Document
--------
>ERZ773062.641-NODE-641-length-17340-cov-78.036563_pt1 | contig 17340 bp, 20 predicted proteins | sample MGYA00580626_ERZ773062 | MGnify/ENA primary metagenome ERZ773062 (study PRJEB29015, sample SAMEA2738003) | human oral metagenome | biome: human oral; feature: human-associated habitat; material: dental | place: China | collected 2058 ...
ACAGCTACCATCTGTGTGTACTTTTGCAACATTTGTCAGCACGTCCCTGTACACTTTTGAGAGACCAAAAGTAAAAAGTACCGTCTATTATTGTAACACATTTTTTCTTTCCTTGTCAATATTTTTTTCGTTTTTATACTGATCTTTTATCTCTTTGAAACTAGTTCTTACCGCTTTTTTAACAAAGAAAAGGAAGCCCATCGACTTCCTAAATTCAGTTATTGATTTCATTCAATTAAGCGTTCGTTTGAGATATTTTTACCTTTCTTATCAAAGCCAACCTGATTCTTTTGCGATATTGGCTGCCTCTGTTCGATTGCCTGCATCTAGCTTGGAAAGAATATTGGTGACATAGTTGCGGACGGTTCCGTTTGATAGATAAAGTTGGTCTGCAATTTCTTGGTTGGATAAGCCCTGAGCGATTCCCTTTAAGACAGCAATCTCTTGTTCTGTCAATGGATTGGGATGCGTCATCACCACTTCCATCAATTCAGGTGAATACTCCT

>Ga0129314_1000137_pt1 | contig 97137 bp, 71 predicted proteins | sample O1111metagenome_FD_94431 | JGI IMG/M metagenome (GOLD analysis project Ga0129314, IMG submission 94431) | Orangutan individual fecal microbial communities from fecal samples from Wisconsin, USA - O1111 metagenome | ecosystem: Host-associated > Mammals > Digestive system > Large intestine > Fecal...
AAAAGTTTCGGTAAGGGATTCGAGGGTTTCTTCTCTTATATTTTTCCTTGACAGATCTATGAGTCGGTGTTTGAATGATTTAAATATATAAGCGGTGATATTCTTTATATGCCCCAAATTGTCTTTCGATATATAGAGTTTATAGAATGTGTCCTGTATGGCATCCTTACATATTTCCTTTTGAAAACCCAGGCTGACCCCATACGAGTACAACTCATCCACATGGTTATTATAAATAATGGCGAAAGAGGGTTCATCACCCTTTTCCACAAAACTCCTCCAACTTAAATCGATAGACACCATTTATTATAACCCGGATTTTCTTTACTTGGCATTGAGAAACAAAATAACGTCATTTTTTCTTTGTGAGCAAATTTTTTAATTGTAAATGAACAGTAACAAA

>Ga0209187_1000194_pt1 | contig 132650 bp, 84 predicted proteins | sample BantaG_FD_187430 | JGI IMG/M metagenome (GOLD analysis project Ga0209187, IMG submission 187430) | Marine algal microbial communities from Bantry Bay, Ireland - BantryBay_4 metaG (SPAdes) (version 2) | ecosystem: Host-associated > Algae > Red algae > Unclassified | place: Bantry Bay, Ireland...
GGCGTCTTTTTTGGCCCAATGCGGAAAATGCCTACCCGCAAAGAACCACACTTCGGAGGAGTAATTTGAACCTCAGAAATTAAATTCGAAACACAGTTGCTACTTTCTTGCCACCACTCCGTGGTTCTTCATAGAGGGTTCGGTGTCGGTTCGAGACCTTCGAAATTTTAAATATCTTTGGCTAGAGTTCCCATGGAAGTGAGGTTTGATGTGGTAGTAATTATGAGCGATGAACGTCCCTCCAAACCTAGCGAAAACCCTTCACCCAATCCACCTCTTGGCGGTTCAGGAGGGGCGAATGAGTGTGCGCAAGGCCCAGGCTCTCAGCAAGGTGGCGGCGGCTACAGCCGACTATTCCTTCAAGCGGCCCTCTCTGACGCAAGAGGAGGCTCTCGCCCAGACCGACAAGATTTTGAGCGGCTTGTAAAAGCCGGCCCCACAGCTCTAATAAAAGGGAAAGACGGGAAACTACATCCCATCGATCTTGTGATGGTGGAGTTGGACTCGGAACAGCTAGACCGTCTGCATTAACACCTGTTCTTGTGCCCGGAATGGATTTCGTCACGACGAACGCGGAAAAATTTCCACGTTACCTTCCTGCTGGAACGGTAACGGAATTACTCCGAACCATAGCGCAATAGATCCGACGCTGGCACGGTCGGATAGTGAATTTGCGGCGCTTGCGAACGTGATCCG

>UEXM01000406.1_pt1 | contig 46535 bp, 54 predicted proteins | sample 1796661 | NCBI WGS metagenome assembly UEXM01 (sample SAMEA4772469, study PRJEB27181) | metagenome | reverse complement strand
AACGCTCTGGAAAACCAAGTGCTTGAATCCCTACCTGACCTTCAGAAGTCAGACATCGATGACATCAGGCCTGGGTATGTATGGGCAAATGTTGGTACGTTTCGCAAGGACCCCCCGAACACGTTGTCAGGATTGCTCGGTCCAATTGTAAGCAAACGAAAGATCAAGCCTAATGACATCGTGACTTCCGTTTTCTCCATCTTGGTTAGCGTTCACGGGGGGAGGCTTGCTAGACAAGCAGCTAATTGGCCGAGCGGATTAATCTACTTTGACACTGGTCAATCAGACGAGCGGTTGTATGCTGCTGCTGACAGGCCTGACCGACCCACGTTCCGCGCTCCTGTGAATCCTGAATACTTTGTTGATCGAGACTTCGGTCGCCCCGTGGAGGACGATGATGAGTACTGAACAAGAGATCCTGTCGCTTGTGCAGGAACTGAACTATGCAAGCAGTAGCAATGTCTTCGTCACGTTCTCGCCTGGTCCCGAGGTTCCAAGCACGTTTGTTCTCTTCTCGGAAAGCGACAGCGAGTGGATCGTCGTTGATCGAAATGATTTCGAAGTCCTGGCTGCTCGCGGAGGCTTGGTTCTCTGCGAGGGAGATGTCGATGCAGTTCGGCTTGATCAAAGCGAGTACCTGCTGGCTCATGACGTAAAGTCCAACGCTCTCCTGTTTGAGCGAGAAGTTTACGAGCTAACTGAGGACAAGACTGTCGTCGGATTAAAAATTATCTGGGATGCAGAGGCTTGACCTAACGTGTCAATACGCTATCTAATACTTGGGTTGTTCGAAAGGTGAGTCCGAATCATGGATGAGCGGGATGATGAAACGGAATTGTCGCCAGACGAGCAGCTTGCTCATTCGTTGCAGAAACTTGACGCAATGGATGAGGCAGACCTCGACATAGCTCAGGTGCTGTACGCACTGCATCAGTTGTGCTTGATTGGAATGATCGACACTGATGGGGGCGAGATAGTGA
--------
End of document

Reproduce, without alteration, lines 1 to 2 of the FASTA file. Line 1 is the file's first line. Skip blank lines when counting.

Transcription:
>ERZ773062.641-NODE-641-length-17340-cov-78.036563_pt1 | contig 17340 bp, 20 predicted proteins | sample MGYA00580626_ERZ773062 | MGnify/ENA primary metagenome ERZ773062 (study PRJEB29015, sample SAMEA2738003) | human oral metagenome | biome: human oral; feature: human-associated habitat; material: dental | place: China | collected 2058 ...
ACAGCTACCATCTGTGTGTACTTTTGCAACATTTGTCAGCACGTCCCTGTACACTTTTGAGAGACCAAAAGTAAAAAGTACCGTCTATTATTGTAACACATTTTTTCTTTCCTTGTCAATATTTTTTTCGTTTTTATACTGATCTTTTATCTCTTTGAAACTAGTTCTTACCGCTTTTTTAACAAAGAAAAGGAAGCCCATCGACTTCCTAAATTCAGTTATTGATTTCATTCAATTAAGCGTTCGTTTGAGATATTTTTACCTTTCTTATCAAAGCCAACCTGATTCTTTTGCGATATTGGCTGCCTCTGTTCGATTGCCTGCATCTAGCTTGGAAAGAATATTGGTGACATAGTTGCGGACGGTTCCGTTTGATAGATAAAGTTGGTCTGCAATTTCTTGGTTGGATAAGCCCTGAGCGATTCCCTTTAAGACAGCAATCTCTTGTTCTGTCAATGGATTGGGATGCGTCATCACCACTTCCATCAATTCAGGTGAATACTCCT